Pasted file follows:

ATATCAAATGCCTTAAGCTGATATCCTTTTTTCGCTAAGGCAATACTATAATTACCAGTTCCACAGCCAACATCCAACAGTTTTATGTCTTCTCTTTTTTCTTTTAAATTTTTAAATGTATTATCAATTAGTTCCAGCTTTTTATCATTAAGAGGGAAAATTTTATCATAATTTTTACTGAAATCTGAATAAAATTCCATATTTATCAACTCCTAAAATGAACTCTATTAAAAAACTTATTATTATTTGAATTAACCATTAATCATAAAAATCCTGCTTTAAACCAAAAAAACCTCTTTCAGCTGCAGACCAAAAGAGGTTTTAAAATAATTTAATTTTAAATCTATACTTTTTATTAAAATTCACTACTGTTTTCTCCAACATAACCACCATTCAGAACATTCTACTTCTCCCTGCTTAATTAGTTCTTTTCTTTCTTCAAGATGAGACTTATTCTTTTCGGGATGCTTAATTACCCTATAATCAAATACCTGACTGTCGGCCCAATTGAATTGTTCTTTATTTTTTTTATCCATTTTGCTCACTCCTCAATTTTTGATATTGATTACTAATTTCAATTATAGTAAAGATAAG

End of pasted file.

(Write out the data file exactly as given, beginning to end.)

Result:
ATATCAAATGCCTTAAGCTGATATCCTTTTTTCGCTAAGGCAATACTATAATTACCAGTTCCACAGCCAACATCCAACAGTTTTATGTCTTCTCTTTTTTCTTTTAAATTTTTAAATGTATTATCAATTAGTTCCAGCTTTTTATCATTAAGAGGGAAAATTTTATCATAATTTTTACTGAAATCTGAATAAAATTCCATATTTATCAACTCCTAAAATGAACTCTATTAAAAAACTTATTATTATTTGAATTAACCATTAATCATAAAAATCCTGCTTTAAACCAAAAAAACCTCTTTCAGCTGCAGACCAAAAGAGGTTTTAAAATAATTTAATTTTAAATCTATACTTTTTATTAAAATTCACTACTGTTTTCTCCAACATAACCACCATTCAGAACATTCTACTTCTCCCTGCTTAATTAGTTCTTTTCTTTCTTCAAGATGAGACTTATTCTTTTCGGGATGCTTAATTACCCTATAATCAAATACCTGACTGTCGGCCCAATTGAATTGTTCTTTATTTTTTTTATCCATTTTGCTCACTCCTCAATTTTTGATATTGATTACTAATTTCAATTATAGTAAAGATAAG